People who park illegally in the spaces this city sets aside for the disabled had better take heed: The disabled are watching and they've got cameras.

The parking watch program began last month after Anthony Prestino decided he'd had it with non-disabled people filling all the spaces for the disabled in front of his clock repair shop."It happened too often," says Prestino, an amputee who wears a prosthesis on his left leg. "You'd always see a handicapped person trying to wait for someone to come out so they could park."

Prestino went to Police Chief William J. Chiarenzelli. The two decided to give cameras to disabled people willing to keep an eye out for lawbreakers.

The nine-person corps of volunteers had photographed 13 violators as of last week. All 13 paid fines, said Robert Quinn, the department's public safety officer.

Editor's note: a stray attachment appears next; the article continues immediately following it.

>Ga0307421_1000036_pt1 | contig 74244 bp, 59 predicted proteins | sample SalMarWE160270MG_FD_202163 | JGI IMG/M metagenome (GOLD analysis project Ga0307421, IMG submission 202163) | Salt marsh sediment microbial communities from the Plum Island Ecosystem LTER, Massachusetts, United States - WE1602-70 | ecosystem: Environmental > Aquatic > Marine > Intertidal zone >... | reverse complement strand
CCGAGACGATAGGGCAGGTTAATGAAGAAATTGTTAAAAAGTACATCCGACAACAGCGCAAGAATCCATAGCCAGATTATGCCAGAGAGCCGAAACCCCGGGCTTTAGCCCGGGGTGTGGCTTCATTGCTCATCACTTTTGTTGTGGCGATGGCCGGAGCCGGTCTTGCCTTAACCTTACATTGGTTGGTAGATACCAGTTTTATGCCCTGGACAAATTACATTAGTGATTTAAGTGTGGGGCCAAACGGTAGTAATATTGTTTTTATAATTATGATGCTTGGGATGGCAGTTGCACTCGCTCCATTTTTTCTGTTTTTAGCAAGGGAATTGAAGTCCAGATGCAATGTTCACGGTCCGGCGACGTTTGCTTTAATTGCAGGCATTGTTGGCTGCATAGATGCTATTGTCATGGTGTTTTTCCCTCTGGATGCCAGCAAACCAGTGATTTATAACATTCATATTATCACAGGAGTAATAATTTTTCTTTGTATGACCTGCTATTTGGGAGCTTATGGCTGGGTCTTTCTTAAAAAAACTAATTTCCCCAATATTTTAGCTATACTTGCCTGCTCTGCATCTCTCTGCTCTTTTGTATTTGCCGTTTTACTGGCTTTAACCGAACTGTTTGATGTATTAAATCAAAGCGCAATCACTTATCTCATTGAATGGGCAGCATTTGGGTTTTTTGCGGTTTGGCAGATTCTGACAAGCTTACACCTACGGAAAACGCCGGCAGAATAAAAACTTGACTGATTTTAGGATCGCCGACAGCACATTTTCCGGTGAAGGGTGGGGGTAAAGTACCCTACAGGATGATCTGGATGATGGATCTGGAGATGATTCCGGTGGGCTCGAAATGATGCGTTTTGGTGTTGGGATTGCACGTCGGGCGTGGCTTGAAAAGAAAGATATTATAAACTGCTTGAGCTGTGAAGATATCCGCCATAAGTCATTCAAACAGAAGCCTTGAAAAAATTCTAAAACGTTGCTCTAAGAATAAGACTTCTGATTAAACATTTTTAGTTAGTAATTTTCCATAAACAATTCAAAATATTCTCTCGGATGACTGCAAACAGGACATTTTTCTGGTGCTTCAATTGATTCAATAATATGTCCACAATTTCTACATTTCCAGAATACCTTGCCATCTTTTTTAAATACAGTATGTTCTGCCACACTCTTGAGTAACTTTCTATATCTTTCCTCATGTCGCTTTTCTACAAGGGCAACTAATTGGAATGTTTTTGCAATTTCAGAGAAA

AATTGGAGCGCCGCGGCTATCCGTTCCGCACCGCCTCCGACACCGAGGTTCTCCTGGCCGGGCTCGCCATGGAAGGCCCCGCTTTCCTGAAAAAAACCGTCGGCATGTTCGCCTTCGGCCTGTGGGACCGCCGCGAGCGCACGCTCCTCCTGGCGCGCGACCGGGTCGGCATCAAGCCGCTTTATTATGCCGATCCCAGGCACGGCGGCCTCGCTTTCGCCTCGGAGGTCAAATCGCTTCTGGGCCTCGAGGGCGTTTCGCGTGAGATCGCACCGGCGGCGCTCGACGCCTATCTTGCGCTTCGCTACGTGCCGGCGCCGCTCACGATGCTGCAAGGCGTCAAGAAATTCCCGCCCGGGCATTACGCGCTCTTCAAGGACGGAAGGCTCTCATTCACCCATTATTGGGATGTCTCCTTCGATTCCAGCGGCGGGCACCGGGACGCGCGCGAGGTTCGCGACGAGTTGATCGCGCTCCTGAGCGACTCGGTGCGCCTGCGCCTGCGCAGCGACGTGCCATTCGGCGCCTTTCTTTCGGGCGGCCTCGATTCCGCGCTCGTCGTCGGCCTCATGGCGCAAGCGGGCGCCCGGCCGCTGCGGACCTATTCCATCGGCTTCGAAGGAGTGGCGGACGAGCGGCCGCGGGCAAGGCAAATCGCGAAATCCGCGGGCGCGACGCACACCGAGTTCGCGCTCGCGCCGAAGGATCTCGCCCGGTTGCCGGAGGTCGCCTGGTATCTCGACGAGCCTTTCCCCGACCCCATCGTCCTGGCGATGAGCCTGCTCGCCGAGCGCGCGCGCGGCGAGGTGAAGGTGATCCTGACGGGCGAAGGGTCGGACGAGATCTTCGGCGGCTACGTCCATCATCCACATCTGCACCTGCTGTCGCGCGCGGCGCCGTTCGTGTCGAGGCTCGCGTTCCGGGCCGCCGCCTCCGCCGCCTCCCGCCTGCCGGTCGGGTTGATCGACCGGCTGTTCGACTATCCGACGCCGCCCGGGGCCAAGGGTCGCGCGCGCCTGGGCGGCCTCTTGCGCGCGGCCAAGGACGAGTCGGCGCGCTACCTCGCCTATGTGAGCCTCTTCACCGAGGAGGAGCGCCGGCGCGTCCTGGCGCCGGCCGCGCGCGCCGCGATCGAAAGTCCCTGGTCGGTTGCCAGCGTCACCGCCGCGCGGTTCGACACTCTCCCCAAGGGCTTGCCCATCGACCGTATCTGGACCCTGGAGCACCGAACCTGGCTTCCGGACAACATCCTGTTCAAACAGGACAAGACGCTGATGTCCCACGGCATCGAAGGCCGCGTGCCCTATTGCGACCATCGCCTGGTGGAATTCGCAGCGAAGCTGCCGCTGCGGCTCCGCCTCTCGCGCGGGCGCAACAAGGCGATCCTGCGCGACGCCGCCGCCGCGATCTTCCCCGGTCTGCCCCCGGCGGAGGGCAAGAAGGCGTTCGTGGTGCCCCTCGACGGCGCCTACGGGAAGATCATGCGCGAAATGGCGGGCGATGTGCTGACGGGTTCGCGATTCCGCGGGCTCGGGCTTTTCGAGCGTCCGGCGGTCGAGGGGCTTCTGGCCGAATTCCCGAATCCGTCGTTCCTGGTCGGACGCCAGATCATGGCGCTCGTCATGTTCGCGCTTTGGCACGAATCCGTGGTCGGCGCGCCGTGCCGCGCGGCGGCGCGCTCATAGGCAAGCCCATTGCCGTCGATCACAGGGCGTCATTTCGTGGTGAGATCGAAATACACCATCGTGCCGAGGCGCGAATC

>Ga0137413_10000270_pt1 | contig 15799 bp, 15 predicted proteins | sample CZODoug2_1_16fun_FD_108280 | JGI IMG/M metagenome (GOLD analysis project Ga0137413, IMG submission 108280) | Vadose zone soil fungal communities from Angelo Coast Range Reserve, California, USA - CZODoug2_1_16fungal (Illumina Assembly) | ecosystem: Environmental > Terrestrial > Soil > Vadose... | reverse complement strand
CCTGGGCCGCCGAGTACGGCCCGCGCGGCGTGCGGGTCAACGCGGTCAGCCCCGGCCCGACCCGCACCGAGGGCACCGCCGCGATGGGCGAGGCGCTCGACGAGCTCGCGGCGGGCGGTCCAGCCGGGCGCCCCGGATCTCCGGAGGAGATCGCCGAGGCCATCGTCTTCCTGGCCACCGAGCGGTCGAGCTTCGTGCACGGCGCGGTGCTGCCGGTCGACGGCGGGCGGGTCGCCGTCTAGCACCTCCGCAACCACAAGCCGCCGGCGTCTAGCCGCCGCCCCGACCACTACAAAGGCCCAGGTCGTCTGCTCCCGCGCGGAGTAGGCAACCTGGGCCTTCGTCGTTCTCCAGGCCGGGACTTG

And word seems to have spread quickly through this affluent suburb of New York City that it's not wise to take a parking space reserved for the disabled. "There are more and more spaces available now for the handicapped folks to park," Chiarenzelli said.

Members of the parking corps range in age from their 40s to their 80s and include a wheelchair user and people with heart and lung conditions that prevent them from walking long distances.

One volunteer, Marion Frazier, photographed a van parked at a beach in a spot that Frazier had lobbied authorities to set aside for disabled people.

"I guess he wasn't too happy," she said. "But I wasn't too happy when I couldn't park, either."